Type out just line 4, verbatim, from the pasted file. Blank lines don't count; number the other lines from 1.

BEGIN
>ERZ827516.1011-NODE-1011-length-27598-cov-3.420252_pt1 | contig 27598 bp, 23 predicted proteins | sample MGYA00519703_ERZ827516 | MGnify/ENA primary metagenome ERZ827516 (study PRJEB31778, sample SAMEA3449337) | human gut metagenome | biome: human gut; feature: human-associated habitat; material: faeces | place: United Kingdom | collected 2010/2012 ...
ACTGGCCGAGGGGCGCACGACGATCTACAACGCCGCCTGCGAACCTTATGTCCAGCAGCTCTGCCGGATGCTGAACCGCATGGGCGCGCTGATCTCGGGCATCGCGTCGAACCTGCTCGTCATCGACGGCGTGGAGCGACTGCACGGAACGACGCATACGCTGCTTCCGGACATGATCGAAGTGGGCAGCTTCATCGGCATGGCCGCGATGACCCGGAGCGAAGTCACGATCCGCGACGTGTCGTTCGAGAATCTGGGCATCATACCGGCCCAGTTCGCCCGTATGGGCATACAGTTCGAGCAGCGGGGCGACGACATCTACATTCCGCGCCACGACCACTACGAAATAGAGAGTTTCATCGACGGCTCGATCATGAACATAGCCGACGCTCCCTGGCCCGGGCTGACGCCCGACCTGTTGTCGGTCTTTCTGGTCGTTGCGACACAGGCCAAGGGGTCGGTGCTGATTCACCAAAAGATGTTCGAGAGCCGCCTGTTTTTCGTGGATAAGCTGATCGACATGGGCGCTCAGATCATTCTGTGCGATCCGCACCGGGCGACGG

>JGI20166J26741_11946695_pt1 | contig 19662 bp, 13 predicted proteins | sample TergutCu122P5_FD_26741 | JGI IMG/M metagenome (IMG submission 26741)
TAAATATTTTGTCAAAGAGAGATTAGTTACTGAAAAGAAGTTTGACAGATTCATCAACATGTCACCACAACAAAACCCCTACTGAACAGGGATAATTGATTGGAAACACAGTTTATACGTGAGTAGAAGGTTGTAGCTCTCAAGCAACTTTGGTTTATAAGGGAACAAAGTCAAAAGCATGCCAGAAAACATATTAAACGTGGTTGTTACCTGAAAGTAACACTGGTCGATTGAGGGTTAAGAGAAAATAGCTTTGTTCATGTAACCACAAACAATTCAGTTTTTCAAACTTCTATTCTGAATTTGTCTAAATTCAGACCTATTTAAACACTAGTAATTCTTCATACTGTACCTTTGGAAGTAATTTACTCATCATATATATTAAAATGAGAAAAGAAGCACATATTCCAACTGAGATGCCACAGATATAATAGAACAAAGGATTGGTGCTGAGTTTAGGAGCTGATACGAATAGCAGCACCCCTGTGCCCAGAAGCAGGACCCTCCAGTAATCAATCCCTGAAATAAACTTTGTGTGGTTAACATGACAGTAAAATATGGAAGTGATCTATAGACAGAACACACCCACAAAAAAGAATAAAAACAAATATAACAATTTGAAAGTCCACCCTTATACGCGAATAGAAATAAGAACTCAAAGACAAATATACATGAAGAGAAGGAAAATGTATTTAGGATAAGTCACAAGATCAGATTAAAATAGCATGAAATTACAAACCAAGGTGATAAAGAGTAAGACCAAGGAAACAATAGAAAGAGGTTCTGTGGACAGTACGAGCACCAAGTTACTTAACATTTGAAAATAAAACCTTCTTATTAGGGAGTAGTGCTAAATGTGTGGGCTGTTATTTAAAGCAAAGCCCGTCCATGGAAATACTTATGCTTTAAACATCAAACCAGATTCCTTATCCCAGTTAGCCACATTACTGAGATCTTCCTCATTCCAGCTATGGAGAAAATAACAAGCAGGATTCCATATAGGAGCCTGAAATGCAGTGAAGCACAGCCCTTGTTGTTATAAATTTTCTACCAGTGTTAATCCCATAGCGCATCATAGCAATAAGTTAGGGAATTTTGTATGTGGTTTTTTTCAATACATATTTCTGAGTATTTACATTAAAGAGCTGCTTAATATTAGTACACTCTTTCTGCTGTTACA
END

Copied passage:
TAAATATTTTGTCAAAGAGAGATTAGTTACTGAAAAGAAGTTTGACAGATTCATCAACATGTCACCACAACAAAACCCCTACTGAACAGGGATAATTGATTGGAAACACAGTTTATACGTGAGTAGAAGGTTGTAGCTCTCAAGCAACTTTGGTTTATAAGGGAACAAAGTCAAAAGCATGCCAGAAAACATATTAAACGTGGTTGTTACCTGAAAGTAACACTGGTCGATTGAGGGTTAAGAGAAAATAGCTTTGTTCATGTAACCACAAACAATTCAGTTTTTCAAACTTCTATTCTGAATTTGTCTAAATTCAGACCTATTTAAACACTAGTAATTCTTCATACTGTACCTTTGGAAGTAATTTACTCATCATATATATTAAAATGAGAAAAGAAGCACATATTCCAACTGAGATGCCACAGATATAATAGAACAAAGGATTGGTGCTGAGTTTAGGAGCTGATACGAATAGCAGCACCCCTGTGCCCAGAAGCAGGACCCTCCAGTAATCAATCCCTGAAATAAACTTTGTGTGGTTAACATGACAGTAAAATATGGAAGTGATCTATAGACAGAACACACCCACAAAAAAGAATAAAAACAAATATAACAATTTGAAAGTCCACCCTTATACGCGAATAGAAATAAGAACTCAAAGACAAATATACATGAAGAGAAGGAAAATGTATTTAGGATAAGTCACAAGATCAGATTAAAATAGCATGAAATTACAAACCAAGGTGATAAAGAGTAAGACCAAGGAAACAATAGAAAGAGGTTCTGTGGACAGTACGAGCACCAAGTTACTTAACATTTGAAAATAAAACCTTCTTATTAGGGAGTAGTGCTAAATGTGTGGGCTGTTATTTAAAGCAAAGCCCGTCCATGGAAATACTTATGCTTTAAACATCAAACCAGATTCCTTATCCCAGTTAGCCACATTACTGAGATCTTCCTCATTCCAGCTATGGAGAAAATAACAAGCAGGATTCCATATAGGAGCCTGAAATGCAGTGAAGCACAGCCCTTGTTGTTATAAATTTTCTACCAGTGTTAATCCCATAGCGCATCATAGCAATAAGTTAGGGAATTTTGTATGTGGTTTTTTTCAATACATATTTCTGAGTATTTACATTAAAGAGCTGCTTAATATTAGTACACTCTTTCTGCTGTTACA